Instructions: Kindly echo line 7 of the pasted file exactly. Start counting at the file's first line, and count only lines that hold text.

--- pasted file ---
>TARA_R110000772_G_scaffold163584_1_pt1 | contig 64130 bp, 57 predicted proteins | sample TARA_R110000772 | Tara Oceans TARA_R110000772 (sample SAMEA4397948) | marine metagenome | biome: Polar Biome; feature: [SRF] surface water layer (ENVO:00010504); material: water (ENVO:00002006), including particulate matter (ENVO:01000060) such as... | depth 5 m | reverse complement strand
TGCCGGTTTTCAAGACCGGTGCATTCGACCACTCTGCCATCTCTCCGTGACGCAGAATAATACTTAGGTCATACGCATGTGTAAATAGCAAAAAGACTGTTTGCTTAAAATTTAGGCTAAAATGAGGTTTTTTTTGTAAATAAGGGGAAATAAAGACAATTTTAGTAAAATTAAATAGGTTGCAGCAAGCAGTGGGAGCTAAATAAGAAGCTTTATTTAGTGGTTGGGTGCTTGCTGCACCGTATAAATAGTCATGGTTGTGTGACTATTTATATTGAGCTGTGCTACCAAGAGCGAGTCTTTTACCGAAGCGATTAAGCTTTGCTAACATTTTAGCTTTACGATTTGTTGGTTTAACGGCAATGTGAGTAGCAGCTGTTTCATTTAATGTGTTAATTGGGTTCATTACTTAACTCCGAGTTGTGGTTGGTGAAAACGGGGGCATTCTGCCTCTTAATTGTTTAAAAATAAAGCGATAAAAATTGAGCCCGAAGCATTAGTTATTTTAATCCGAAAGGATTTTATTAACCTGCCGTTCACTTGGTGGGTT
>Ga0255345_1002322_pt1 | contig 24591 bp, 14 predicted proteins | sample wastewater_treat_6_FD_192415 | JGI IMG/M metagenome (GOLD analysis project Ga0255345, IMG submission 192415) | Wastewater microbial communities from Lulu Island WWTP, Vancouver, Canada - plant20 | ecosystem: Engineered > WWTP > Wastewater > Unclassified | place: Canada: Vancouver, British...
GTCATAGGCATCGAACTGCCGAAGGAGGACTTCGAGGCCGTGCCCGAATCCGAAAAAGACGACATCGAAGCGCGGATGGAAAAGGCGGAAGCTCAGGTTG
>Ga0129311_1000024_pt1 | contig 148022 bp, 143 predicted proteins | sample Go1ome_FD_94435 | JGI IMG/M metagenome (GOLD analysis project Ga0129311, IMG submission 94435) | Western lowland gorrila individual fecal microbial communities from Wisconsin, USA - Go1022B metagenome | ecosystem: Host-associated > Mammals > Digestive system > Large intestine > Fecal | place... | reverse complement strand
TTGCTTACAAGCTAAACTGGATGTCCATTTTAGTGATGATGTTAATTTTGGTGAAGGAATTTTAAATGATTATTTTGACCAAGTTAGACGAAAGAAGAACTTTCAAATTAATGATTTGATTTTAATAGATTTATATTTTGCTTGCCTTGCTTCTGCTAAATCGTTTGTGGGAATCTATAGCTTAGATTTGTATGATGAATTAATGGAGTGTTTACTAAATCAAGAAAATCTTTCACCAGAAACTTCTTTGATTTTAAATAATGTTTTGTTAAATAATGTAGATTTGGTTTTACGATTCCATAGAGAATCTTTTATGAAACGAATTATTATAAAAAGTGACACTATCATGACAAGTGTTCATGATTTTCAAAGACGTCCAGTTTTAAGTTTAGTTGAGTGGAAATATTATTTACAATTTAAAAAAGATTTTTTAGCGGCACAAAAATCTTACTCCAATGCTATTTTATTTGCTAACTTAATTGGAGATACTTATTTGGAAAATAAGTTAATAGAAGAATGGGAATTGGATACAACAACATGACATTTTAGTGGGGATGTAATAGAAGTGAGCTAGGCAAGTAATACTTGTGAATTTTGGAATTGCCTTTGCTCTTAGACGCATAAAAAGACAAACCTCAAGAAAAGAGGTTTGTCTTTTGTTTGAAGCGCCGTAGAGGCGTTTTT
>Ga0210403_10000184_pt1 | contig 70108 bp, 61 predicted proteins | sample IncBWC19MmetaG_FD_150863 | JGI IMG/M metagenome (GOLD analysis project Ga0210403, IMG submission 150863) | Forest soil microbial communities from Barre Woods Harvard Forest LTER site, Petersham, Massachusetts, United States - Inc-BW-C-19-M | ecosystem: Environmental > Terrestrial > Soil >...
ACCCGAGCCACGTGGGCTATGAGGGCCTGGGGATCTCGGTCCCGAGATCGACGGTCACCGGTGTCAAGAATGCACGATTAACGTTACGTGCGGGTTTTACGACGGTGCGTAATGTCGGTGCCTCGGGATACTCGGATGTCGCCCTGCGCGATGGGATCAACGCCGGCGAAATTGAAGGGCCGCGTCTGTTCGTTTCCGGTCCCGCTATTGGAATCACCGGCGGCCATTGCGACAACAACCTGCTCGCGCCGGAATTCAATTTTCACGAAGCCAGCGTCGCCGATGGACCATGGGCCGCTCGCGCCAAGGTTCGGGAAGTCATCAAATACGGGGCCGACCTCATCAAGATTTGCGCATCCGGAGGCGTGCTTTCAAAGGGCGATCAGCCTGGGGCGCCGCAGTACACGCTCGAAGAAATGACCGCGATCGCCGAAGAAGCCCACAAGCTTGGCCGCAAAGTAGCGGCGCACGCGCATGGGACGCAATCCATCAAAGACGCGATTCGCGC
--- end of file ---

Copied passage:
>Ga0210403_10000184_pt1 | contig 70108 bp, 61 predicted proteins | sample IncBWC19MmetaG_FD_150863 | JGI IMG/M metagenome (GOLD analysis project Ga0210403, IMG submission 150863) | Forest soil microbial communities from Barre Woods Harvard Forest LTER site, Petersham, Massachusetts, United States - Inc-BW-C-19-M | ecosystem: Environmental > Terrestrial > Soil >...